Black geese are named for the distinctive areas of black plumage. It is these black (and white) markings that can be used to tell the species apart. They are also the only true geese to have dark coloured legs and feet. There are six species of black goose, including the Canada goose, barnacle goose and brent goose. Most species spend the breeding season in northern parts of America, Europe and Asia, wintering on more southern coasts. The Canada goose is the largest type of black goose, while the nene is the only species which does not migrate.
Scientific name: Branta
The following habitats are found across the Black geese distribution range. Find out more about these environments, what it takes to live there and what else inhabits them.
Discover what these behaviours are and how different plants and animals use them.
Additional data source: Animal Diversity Web
The black geese of the genus Branta are waterfowl belonging to the true geese and swans subfamily Anserinae. They occur in the northern coastal regions of the Palearctic and all over North America, migrating to more southernly coasts in winter, and as resident birds in the Hawaiian Islands. Alone in the Southern Hemisphere, a self-sustaining feral population derived from introduced Canada Geese is also found in New Zealand.
The black geese derive their vernacular name for the prominent areas of black coloration found in all species. They can be distinguished from all other true geese by their legs and feet, which are black or very dark grey. Furthermore, they have black bills and large areas of black on the head and neck, with white (ochre in one species) markings that can be used to tell apart most species.[note 1] As with most geese, their undertail and uppertail coverts are white. They are also on average smaller than other geese, though some very large taxa are known, which rival the Swan Goose and the Black-necked Swan in size.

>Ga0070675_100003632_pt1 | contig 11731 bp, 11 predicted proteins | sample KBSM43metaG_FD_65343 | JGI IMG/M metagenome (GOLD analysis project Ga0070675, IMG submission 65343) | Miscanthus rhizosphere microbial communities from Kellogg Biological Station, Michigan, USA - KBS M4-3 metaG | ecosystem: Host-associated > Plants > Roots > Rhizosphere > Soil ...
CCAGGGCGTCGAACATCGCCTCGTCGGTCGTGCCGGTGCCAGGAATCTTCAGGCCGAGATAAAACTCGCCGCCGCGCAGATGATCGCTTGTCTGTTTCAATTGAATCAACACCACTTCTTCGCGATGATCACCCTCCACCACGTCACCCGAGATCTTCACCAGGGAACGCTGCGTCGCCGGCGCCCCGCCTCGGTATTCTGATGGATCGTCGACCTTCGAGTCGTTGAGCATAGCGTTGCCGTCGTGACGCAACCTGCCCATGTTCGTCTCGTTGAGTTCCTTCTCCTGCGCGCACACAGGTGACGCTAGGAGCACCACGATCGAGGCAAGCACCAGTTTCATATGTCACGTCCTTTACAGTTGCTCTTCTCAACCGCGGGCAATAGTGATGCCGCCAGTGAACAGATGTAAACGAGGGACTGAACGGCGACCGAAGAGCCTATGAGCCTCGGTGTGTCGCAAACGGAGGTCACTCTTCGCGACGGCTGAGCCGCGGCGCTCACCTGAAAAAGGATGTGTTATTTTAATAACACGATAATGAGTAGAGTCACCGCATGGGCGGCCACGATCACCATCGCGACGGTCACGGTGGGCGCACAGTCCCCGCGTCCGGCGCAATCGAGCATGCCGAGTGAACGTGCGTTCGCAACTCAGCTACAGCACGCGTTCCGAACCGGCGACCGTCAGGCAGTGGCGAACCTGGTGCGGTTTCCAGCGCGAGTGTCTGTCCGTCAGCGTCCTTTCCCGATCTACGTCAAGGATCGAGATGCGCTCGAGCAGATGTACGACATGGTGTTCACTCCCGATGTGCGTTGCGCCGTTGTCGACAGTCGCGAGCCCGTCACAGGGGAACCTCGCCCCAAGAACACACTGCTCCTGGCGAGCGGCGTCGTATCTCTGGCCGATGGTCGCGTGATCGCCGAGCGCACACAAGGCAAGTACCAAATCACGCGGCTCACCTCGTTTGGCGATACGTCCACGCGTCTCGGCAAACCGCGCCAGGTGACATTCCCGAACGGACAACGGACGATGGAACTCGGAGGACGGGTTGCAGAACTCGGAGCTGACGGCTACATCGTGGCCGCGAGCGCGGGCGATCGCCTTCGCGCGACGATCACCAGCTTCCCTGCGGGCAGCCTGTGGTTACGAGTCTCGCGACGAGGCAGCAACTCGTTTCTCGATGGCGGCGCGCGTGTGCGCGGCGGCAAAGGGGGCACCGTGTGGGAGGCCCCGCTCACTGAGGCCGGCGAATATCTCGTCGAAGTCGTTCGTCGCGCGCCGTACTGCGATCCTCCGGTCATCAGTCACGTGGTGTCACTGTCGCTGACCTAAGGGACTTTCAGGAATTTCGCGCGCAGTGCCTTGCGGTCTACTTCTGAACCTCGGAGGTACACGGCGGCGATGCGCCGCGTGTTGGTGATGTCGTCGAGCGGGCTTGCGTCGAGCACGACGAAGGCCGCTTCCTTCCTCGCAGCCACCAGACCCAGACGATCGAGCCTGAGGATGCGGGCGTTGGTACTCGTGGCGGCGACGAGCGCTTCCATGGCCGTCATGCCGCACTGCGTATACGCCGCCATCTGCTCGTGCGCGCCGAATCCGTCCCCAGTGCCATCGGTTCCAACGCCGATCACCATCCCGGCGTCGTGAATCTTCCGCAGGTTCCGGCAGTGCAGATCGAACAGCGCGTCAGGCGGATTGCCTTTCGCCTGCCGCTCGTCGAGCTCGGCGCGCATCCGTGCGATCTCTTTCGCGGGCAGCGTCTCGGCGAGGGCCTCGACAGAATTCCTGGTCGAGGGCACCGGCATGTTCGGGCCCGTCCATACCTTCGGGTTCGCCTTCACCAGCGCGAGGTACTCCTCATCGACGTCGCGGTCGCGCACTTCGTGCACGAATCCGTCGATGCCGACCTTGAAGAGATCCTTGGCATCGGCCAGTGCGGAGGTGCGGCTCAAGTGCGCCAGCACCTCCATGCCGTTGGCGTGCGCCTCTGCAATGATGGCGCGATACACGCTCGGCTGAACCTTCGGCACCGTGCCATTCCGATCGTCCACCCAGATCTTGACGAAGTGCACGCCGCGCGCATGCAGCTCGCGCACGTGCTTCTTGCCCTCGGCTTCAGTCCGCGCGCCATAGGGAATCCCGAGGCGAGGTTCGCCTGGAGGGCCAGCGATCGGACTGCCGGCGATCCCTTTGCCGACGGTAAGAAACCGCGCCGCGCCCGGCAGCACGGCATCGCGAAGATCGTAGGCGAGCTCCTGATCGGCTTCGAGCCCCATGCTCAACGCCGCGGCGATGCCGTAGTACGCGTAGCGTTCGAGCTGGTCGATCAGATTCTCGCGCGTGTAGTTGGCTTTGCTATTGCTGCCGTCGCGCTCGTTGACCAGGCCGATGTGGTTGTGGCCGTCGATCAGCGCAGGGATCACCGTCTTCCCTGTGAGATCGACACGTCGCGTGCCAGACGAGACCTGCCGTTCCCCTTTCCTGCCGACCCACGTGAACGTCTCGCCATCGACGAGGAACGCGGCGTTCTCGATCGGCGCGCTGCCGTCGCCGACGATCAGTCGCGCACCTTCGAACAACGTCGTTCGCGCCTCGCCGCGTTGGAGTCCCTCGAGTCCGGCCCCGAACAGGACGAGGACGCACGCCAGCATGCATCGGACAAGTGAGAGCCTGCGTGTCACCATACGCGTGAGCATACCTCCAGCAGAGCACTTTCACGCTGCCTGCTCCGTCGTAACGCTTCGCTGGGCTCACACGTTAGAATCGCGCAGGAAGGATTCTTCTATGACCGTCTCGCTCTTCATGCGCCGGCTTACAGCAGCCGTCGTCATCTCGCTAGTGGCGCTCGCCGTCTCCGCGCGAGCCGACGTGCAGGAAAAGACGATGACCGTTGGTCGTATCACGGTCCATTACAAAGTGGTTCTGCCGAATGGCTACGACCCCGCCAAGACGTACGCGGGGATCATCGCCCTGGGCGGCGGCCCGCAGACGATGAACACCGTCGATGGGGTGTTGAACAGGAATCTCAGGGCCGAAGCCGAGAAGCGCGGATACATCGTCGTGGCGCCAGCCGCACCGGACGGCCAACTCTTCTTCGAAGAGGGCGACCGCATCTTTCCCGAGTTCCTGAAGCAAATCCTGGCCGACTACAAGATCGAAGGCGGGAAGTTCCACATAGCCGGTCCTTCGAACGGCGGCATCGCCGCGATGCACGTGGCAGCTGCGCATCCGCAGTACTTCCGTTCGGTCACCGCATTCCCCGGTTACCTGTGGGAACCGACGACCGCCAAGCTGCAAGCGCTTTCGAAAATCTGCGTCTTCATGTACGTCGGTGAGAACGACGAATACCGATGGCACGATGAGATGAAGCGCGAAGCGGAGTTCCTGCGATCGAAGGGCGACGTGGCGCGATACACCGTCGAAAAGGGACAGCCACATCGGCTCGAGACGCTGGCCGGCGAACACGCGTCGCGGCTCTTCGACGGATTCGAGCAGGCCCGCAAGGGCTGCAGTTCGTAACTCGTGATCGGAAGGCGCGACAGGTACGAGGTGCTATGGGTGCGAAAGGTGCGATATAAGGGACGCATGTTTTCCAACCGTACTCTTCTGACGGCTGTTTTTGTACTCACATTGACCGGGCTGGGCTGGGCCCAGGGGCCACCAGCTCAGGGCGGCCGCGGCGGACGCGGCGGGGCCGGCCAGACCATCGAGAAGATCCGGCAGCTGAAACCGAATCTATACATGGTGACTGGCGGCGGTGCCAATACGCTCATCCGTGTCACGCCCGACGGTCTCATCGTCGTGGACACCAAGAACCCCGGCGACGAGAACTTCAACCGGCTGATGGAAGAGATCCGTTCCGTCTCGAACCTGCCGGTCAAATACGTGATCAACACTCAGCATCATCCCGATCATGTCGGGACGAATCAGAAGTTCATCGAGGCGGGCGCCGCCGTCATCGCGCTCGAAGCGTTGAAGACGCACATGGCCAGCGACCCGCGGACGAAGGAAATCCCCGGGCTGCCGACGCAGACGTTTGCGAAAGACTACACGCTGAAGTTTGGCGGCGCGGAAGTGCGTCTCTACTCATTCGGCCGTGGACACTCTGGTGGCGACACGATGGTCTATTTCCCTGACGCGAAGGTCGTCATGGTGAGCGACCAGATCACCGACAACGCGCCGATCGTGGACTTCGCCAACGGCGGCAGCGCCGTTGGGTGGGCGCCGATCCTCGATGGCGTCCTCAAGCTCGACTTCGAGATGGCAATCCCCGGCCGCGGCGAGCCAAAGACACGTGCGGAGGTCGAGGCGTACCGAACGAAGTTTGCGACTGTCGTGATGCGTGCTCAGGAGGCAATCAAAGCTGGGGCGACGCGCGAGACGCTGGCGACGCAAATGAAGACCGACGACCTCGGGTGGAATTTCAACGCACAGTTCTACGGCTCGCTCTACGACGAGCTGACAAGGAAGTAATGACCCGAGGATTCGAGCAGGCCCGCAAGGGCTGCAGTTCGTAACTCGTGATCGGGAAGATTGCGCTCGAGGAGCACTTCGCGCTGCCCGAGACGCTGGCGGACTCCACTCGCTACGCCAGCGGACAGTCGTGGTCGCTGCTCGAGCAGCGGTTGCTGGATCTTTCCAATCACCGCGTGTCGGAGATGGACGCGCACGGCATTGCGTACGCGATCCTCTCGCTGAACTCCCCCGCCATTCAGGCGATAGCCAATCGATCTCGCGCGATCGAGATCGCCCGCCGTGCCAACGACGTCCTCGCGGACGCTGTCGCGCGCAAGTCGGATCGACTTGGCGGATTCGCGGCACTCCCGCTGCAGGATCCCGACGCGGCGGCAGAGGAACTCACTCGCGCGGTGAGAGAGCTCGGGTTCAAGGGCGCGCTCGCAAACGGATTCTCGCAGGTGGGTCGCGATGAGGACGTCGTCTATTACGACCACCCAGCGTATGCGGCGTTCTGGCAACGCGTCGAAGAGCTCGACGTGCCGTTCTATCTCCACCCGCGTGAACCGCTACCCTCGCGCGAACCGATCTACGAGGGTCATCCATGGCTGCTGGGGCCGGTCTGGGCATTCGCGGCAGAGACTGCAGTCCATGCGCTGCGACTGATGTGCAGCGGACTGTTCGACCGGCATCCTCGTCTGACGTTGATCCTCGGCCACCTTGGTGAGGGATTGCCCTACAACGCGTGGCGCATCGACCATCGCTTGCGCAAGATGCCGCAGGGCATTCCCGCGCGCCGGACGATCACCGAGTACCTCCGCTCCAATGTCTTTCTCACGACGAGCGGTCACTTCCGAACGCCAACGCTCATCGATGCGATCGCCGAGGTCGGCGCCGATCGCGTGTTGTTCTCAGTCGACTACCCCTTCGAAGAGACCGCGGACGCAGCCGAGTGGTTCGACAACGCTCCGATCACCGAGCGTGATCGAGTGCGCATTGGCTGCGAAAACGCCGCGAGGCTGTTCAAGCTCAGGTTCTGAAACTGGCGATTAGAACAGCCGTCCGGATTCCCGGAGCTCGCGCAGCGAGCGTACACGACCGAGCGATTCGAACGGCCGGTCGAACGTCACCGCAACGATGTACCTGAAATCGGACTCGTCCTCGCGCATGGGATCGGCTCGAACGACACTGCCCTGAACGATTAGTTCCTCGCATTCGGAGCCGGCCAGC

The Eurasian species of black geese have a more coastal distribution compared to the grey geese which share the same general area of occurrence, not being found far inland even in winter (except for occasional stray birds or individuals escaped from captivity). This does not hold true for the American and Pacific species, in whose ranges grey geese are for the most part absent.
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